Spinning glass ball rejects light from one direction

Enlarge / Not a turbine-powered optical isolator (but James Murphy may like the term to use for a side project). (credit: Noam Galai / Getty Images)

Today I would like to present the turbine-powered optical isolator, a steampunk-sounding bit of hardware that only allows light to pass in one direction. That, I must admit, is a sentence I never imagined writing. 

It turns out that having components that only allow light to flow one way is really important. I’ve personally managed to destroy more than one laser because some of the light it emitted ended up returning to the hardware and wreaking havoc. Even if you don’t destroy anything, back reflections can still mess experiments up. So optical isolators, as they are called, are really important.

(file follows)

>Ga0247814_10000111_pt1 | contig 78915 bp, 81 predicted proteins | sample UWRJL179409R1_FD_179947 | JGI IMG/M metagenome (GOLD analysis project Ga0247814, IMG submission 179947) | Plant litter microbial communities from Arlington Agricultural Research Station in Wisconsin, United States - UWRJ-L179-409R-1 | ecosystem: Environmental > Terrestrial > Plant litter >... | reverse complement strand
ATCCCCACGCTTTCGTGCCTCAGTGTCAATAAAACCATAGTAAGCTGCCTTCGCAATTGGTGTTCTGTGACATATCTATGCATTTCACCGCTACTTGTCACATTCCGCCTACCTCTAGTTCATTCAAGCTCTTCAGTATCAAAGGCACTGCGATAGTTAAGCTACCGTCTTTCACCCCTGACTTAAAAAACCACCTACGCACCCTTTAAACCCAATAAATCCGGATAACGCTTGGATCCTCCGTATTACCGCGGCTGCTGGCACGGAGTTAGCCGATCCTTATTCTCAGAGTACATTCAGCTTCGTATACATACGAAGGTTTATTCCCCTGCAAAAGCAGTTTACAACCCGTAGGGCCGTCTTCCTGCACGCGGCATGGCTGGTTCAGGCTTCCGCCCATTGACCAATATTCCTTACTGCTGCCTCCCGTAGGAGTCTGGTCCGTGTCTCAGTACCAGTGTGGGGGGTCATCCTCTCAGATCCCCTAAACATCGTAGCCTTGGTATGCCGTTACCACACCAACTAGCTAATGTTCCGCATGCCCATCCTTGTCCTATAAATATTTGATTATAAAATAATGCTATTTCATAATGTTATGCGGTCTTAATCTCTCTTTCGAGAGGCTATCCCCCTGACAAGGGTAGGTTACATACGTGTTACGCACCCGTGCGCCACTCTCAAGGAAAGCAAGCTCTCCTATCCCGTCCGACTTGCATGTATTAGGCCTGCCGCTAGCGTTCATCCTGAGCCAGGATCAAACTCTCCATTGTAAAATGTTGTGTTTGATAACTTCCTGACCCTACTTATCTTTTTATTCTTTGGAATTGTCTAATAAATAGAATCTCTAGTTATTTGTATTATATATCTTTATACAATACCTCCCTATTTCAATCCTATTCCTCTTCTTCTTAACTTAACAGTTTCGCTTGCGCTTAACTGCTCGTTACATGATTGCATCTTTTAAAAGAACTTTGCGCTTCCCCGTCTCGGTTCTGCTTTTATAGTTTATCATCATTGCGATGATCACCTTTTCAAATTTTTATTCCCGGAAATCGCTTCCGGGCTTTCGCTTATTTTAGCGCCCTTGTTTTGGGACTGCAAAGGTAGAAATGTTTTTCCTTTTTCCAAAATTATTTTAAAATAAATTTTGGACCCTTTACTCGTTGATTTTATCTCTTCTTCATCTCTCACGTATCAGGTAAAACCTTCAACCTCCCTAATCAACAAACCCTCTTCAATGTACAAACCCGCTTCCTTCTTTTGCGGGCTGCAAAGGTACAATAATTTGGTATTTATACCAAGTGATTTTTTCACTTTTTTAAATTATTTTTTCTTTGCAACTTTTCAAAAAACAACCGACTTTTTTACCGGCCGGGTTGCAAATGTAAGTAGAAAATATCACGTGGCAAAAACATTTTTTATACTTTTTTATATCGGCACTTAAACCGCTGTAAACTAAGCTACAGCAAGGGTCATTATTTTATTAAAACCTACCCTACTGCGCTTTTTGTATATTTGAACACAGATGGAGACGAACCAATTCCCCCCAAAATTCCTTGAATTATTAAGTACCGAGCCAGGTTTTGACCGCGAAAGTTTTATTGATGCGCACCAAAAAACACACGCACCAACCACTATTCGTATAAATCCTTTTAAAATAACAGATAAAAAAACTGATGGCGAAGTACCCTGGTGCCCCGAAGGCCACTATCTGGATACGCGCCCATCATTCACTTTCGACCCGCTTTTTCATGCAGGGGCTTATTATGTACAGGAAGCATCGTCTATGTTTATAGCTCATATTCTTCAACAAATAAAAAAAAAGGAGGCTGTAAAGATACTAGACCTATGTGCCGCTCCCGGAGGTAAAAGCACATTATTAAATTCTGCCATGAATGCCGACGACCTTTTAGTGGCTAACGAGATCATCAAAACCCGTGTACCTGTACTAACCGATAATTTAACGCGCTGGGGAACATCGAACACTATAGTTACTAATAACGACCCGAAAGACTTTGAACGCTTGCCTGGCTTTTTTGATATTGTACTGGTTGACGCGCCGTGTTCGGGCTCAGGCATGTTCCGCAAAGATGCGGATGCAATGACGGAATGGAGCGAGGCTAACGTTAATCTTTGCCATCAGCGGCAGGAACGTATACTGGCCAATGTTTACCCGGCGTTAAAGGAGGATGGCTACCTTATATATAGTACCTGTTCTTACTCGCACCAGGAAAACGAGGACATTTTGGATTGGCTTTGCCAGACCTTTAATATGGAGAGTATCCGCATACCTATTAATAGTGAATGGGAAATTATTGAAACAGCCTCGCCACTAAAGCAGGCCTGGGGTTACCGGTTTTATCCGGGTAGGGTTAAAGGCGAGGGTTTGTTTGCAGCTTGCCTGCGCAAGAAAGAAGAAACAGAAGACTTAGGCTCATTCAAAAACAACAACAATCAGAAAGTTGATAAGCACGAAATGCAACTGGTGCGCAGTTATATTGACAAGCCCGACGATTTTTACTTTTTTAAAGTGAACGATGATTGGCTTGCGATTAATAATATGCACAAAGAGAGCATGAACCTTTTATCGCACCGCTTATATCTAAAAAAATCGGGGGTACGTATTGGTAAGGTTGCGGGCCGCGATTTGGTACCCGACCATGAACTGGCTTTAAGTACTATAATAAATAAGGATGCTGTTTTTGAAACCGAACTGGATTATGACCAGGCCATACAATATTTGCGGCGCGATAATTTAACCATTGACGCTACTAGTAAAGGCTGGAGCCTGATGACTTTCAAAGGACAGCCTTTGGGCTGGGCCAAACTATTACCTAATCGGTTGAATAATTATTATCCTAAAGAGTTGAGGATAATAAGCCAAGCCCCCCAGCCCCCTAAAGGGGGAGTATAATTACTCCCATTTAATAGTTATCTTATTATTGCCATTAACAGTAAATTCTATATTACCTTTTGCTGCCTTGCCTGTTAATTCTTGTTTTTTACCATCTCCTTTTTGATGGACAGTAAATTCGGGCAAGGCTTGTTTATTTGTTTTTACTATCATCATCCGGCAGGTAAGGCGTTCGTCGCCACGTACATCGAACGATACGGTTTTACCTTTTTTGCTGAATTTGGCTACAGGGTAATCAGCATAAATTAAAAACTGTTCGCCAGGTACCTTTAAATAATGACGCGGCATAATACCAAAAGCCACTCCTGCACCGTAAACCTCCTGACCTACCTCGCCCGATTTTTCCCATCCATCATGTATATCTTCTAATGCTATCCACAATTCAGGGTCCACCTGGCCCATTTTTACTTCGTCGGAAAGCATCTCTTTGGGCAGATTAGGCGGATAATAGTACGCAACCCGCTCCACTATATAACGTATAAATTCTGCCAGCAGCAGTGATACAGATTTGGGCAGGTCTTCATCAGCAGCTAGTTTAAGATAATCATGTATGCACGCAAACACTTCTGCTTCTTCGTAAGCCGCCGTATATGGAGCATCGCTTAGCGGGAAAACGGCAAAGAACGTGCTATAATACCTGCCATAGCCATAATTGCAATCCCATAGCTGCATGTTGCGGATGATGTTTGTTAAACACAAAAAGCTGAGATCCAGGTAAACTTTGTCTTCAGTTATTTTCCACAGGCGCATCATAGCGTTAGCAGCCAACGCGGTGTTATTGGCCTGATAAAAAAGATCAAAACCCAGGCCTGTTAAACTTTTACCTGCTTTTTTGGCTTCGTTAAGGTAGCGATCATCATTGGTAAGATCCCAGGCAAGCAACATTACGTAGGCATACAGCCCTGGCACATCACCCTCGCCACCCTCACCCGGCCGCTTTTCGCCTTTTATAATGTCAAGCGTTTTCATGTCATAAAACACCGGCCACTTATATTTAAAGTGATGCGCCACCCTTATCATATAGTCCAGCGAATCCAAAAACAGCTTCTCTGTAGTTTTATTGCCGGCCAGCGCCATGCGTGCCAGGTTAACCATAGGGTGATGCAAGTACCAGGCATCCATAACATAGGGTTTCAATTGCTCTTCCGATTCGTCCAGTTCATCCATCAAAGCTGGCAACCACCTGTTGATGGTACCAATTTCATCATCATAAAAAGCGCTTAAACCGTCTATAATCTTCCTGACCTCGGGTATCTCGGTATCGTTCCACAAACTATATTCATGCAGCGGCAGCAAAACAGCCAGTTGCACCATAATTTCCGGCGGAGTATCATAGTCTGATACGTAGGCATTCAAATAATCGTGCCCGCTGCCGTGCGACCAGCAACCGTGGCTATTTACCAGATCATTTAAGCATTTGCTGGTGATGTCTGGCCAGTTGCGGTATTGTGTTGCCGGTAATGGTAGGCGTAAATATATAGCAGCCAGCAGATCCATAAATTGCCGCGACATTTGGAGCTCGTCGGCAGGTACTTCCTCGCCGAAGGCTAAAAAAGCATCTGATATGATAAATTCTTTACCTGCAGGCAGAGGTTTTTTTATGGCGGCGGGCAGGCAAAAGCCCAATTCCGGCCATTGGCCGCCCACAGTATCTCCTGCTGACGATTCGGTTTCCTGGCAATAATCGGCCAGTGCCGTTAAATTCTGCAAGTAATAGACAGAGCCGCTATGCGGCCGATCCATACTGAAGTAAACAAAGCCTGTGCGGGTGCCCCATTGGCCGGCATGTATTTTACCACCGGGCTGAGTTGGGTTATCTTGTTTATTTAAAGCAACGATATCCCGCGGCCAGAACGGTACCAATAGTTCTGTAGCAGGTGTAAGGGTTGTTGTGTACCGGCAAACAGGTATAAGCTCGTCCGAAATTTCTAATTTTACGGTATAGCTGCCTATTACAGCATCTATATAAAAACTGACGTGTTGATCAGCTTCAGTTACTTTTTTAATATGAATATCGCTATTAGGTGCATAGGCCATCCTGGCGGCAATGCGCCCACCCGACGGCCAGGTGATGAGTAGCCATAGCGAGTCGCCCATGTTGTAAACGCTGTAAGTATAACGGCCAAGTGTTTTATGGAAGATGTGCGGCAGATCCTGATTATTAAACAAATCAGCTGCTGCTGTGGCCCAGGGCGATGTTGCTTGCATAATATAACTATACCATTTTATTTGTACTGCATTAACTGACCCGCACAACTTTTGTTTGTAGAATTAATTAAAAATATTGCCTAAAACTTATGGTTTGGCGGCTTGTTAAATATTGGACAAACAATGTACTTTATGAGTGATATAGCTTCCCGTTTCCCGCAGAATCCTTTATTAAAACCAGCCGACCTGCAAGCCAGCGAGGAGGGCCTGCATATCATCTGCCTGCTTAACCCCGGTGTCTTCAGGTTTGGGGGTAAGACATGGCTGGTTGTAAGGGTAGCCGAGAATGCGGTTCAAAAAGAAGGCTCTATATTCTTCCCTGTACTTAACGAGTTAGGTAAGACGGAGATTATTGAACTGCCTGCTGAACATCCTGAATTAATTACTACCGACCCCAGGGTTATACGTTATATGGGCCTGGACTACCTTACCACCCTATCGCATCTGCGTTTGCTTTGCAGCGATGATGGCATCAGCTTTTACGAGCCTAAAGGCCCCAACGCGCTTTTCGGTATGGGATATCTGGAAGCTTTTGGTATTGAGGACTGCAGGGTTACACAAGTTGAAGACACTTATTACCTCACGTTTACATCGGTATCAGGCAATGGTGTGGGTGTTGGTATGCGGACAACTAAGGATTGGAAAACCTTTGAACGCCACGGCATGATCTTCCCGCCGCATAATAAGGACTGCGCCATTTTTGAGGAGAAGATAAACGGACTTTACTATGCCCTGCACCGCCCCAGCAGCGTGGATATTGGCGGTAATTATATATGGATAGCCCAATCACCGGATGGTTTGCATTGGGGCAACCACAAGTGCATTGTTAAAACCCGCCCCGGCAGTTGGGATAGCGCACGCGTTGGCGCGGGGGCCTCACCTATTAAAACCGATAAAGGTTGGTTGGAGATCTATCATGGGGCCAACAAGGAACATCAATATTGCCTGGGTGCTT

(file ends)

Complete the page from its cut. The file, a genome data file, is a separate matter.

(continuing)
They are also big and expensive. To reduce the cost and size, researchers have demonstrated an optical oscillator that only requires an operating turbine to function. Despite being the least practical isolator ever, I still want one, maybe even two. In fact, give me three since I happen to be here anyway. 

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